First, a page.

Go allows you to manually initiate a garbage collection by putting a runtime.GC() statement in your Go code. However, have in mind that runtime.GC() will block the caller and it might block the entire program, especially if you are running a very busy Go program with many objects. This mainly happens because you cannot perform garbage collections while everything else is rapidly changing as this will not give the garbage collector the opportunity to clearly identify the members of the while, black and grey sets! This garbage collection status is also called garbage collection safe-point.

    Want to learn more about the Go Garbage Collector? Get my book Mastering Go at https://www.packtpub.com/networking-and-servers/mastering-go.
    Want to start writing UNIX system tools? Get my book Go Systems Programming at https://www.packtpub.com/networking-and-servers/go-systems-programming or from Amazon.com (https://www.amazon.com/Go-Systems-Programming-Master-programming/dp/1787...).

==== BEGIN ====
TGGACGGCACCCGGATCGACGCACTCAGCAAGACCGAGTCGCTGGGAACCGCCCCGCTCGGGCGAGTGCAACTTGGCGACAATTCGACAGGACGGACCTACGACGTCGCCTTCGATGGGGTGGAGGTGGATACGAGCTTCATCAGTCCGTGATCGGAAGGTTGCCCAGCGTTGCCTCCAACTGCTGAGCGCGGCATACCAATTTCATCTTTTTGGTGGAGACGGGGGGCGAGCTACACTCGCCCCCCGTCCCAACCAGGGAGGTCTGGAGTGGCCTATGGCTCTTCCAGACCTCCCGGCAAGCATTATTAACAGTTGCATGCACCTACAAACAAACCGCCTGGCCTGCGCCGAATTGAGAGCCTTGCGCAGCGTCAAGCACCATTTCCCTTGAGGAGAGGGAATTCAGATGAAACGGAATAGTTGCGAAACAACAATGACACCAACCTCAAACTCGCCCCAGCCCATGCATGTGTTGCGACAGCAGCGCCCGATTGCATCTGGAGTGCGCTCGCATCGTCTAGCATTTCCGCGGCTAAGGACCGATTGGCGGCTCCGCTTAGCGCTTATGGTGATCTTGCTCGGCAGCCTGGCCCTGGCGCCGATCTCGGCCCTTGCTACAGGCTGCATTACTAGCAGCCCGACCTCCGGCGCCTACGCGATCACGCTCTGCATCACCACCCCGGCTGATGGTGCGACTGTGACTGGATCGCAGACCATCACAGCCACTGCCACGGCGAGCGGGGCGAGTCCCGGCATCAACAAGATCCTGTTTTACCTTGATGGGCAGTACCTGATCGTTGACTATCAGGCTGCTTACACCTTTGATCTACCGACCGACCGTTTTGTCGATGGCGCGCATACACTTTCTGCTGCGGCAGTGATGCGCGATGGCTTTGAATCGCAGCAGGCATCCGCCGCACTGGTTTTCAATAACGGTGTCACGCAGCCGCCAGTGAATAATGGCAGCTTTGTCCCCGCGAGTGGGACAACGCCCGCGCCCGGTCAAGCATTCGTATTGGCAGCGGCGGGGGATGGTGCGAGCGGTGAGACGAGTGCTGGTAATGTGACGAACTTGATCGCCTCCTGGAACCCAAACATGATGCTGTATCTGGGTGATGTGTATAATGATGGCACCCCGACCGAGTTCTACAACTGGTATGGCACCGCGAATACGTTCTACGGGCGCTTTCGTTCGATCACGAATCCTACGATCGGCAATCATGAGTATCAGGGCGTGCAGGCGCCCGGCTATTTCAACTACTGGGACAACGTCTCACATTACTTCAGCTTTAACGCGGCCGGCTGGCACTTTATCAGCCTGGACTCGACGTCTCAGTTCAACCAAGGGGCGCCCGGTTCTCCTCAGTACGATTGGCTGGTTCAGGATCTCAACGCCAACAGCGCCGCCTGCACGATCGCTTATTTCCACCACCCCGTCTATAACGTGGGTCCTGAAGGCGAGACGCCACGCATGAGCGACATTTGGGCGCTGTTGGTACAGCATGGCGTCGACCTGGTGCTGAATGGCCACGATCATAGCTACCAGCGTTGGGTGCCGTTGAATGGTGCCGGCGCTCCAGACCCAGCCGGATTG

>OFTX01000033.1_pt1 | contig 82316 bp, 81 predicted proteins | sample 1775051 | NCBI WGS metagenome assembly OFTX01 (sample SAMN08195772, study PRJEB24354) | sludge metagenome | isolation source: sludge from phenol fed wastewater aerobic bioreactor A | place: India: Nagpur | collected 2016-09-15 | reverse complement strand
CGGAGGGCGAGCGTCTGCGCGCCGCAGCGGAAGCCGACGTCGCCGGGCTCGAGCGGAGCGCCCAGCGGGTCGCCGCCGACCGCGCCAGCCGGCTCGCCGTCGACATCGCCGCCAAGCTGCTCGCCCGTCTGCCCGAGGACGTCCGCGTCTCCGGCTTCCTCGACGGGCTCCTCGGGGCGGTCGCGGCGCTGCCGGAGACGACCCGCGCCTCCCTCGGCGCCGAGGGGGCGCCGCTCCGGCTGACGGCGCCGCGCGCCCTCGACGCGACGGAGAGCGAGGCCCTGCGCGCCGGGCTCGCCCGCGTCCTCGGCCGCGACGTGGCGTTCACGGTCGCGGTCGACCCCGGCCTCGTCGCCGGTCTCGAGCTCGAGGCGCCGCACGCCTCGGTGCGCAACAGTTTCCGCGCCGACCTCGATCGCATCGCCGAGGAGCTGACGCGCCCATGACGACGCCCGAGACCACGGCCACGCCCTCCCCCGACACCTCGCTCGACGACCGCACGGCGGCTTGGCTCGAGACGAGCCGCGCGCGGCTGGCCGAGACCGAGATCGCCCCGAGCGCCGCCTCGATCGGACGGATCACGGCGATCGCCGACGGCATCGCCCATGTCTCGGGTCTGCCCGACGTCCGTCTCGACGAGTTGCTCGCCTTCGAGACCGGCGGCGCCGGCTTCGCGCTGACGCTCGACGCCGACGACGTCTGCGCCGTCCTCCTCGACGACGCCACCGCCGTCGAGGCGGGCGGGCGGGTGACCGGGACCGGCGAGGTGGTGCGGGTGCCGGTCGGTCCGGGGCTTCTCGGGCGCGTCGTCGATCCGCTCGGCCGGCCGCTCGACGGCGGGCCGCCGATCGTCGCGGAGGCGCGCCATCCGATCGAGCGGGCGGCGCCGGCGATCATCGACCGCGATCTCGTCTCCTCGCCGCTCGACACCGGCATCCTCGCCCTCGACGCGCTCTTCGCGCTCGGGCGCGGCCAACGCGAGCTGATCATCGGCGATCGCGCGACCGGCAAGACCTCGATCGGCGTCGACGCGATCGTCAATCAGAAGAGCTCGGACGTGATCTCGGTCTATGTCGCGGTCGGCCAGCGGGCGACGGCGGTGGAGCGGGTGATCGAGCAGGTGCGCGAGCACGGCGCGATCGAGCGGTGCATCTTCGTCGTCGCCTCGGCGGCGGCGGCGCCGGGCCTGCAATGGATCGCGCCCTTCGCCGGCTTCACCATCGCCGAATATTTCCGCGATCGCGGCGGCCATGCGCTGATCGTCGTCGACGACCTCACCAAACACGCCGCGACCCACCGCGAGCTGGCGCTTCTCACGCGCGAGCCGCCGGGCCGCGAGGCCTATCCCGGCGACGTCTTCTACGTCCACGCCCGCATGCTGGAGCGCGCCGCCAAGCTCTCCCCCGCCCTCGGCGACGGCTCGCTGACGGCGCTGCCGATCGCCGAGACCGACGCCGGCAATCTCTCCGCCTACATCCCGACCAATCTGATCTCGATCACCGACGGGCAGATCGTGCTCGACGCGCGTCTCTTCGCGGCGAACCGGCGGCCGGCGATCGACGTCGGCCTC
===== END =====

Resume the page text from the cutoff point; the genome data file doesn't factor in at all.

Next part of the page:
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    Top 20 of words in my Go code

    I wanted to find out the most popular words in my Go code, so I have decided to use the UNIX shell to do so.


    $ find dir -name "*.go" -exec cat {} \; | tr ' ' '\n' | sed '/^$/d' | sed 's/[ \t]*//' | sed 's/ //g' | sort | uniq -c | sort -rn | head -20

    At the time of writing this, the output of the previous command was the following:

    1815 {
    1368 :=
    831 }
    628 err
    608 }
    573 =
    552 func
    488 if
    434 nil
    368 !=
    298 package
    298 import
    295 )
    292 (
    290 main()
    290 main
    284 "fmt"
    267 ==
    251 }
    241 for

    So, the most popular word is err, which makes perfect sense! Then it was func, if, nil as well as package and import.

    After that I used Excel to make a simple graph.